Isan (the Northeast region of Thailand) and Laos share many similarities. The language and culture of the two are so alike that many confuse one with the other. Another similar aspect between the two is the food, and in particular the main staple – sticky rice, which is also known as glutinous rice. Although it is synonymous with Northeast Thailand and Laos, sticky rice is also widely cultivated and consumed in Vietnam, Indonesia, Philippines and in East Asia.
Sticky rice (known as Khao Niao in Thai and Lao and as Gao Nep in Vietnamese) has been cultivated for more than a millennium in the Southeast Asia region and over 2000 years in China. An estimated 85% of Lao rice production is of this type. Even when improved non-glutinous rice varieties were introduced through the Green Revolution in Asia in the mid-20th century, farmers still preferred their traditional sticky rice.
What makes sticky rice different from other types of rice is its texture. Although the grains remain whole after being cooked, it is stickier than regular rice while also being dry, rather than wet and gummy like non-glutinous varieties. Regular rice is boiled while sticky rice is steamed. Many people enjoy eating glutinous rice with their hands as it is easier to pull off a bite-size chunk and roll it into a ball. The rice ball is then dipped in a spicy sauce and/or consumed with accompanying meats or vegetables.
Sticky rice, when sweetened with coconut milk, can also be consumed as a dessert. This type of sticky rice is especially popular with mangoes and durians and is readily available throughout Thailand.
Sticky rice is cooked using a cone-shaped woven bamboo basket that almost looks like a conical hat. The bottom of the basket fits into a tall pot and a lid covers the top of the basket while the rice is being cooked over a burner. Added water produces steam that cooks the rice. The steam also helps keep the rice dry. The cooked sticky rice is then served in small round baskets with lids called Kra Tip or in small plastic bags, both intended to keep the rice warm by having some of the warm vapor circulating around the rice.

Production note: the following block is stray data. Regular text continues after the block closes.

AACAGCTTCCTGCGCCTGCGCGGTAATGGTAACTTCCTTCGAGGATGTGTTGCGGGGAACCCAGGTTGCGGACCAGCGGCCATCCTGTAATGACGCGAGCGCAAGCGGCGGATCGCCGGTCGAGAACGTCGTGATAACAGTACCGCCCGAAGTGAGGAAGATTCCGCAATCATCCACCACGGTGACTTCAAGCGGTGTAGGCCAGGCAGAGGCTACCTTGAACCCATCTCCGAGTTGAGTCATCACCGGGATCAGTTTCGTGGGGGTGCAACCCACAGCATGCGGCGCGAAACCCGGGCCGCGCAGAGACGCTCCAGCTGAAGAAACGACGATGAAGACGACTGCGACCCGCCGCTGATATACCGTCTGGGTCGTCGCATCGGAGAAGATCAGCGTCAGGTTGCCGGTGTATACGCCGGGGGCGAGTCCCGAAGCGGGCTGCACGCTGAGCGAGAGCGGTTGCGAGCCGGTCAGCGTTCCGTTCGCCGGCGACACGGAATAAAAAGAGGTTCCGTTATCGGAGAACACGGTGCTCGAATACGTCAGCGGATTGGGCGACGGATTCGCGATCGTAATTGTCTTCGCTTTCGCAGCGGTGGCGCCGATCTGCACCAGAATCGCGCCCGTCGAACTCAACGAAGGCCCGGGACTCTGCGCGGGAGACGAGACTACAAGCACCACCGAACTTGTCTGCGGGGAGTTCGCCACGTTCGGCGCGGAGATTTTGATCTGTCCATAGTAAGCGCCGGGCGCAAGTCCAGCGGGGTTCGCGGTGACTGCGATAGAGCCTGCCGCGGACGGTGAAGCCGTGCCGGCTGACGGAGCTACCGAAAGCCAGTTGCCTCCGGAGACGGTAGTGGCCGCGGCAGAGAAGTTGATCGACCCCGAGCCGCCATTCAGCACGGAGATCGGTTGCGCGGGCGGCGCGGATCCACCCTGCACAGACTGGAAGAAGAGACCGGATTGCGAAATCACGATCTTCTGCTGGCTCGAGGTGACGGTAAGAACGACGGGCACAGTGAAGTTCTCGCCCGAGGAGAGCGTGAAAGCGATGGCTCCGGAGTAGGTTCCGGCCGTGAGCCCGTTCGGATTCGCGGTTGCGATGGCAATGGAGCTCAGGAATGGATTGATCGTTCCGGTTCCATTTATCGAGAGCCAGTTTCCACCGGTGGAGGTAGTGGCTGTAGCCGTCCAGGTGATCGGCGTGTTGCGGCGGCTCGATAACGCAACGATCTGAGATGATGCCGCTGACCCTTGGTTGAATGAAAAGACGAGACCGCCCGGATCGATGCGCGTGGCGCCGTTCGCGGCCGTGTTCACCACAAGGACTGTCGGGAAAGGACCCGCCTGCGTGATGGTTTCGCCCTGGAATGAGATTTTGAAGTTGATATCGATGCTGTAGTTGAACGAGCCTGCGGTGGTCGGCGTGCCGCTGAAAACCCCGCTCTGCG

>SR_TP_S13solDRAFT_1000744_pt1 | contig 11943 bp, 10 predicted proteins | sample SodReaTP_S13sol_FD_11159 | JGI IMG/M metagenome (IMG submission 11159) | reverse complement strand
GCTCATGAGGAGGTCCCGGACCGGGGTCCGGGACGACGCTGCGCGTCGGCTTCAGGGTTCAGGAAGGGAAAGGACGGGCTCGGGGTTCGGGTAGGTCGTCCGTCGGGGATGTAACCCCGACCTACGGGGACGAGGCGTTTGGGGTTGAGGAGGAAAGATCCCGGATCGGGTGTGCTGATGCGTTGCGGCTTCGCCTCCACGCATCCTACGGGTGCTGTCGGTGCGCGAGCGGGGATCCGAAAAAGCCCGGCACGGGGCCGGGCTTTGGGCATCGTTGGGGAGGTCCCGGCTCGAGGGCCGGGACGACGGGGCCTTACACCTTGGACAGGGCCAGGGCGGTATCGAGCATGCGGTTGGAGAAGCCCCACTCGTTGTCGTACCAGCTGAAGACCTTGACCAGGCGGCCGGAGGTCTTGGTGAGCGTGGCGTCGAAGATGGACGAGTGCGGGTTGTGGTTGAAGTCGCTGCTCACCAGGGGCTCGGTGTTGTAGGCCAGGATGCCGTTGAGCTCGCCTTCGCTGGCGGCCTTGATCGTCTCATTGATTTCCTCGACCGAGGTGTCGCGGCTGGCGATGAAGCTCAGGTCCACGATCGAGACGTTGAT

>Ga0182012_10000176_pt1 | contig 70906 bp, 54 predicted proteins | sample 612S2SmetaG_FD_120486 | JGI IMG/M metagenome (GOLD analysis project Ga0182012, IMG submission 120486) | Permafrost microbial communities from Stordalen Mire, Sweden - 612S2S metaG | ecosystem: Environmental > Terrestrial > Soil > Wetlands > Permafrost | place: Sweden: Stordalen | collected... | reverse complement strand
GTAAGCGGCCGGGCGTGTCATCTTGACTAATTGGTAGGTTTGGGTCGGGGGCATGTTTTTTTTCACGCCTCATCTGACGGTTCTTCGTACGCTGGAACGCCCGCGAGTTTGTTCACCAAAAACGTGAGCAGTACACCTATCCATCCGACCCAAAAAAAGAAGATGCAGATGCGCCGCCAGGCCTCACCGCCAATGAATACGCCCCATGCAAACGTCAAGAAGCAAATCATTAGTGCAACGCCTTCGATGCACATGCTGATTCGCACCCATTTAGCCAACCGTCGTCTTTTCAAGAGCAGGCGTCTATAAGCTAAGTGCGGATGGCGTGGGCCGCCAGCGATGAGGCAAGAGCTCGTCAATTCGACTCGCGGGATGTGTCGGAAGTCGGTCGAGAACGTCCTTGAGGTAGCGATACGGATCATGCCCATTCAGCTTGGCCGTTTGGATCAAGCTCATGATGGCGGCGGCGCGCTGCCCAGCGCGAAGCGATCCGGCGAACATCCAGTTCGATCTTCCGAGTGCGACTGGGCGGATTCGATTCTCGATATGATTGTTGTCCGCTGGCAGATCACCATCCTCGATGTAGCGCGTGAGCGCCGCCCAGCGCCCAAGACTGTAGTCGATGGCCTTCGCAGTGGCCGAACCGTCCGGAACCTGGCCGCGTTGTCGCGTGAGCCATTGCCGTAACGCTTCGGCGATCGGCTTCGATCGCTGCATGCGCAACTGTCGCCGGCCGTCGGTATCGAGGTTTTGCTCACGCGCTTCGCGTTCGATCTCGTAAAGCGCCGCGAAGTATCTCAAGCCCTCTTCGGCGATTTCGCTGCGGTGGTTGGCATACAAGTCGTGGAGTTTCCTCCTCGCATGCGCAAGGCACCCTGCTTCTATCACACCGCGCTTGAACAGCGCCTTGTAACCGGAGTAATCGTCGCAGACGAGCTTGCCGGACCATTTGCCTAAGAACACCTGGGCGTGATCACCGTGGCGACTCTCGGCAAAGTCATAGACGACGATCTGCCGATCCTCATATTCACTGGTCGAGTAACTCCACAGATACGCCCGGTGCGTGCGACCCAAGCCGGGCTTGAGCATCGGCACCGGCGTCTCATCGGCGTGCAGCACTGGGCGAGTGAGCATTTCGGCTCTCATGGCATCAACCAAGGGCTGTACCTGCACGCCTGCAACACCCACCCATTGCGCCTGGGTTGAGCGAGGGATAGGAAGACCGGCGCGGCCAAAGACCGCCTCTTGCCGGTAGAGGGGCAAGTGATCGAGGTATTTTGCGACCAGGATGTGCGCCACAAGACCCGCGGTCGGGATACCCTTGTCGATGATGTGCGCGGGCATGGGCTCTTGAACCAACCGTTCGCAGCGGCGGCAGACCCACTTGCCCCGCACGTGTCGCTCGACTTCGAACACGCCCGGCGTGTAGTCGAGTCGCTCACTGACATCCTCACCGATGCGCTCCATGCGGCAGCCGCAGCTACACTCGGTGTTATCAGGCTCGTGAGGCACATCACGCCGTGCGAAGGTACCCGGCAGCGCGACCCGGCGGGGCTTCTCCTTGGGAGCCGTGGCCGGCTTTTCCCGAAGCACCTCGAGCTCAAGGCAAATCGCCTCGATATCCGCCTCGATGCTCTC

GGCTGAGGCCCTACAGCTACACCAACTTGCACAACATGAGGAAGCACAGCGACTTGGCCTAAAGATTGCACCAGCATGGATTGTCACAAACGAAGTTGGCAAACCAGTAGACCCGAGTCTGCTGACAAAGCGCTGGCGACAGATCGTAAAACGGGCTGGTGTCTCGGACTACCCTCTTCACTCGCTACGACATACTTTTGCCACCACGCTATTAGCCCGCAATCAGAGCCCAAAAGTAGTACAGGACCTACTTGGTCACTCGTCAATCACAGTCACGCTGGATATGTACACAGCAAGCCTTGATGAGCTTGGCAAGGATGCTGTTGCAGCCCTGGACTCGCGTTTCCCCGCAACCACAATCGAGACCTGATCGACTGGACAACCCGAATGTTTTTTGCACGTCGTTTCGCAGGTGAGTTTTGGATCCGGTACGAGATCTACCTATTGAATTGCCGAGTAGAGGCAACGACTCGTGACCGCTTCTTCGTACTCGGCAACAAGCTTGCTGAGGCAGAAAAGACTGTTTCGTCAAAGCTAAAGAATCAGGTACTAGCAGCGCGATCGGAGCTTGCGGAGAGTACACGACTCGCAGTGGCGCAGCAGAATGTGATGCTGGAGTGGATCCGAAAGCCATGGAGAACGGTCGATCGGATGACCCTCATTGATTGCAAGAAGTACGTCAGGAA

Sticky rice in Vietnam is typically served as a dessert or as a side dish. However, there are some dishes where the sticky rice is served in the main meal. Certain Banh dishes (Vietnamese cakes, buns, pastries or sandwiches) are made from glutinous rice. Xoi (sweet Vietnamese dish usually eaten as a dessert) and Che (sweet soup or pudding) also contain sticky rice.
When eating Isaan or Lao food, it is highly recommended to enjoy sticky rice with grilled chicken, larbs (spicy meat salad), Isaan sausages and spicy chili sauce made from fermented shrimp or fish. Vegetables and herbs that usually accompany Lao and Isaan meals can help ease the food’s spiciness.
Thailand, Laos and Vietnam are wonderful regions to visit if you are planning to come to Southeast Asia. The people are friendly, each country is filled with memorable sites and the food is just marvelous! Our Isaan Insight tour will take you on a unforgettable tour to this still relatively untouched region of Thailand. Discover the area’s unique culture and visit beautiful temples and serene national parks. You will, of course have many opportunities to savor the distinct taste of Isaan food. Exotissimo’s Overland Laos tour is a road trip to the country’s main attractions such as centuries old temples and imposing waterfalls. If you are in Vietnam and would like to learn how to prepare Vietnamese food, then our Cooking Class- Hanoi day tour is just for you. You can also see our suggested Thailand tours as well as our Laos tours and Vietnam tours for other memorable journeys into these wonderful and diverse countries.
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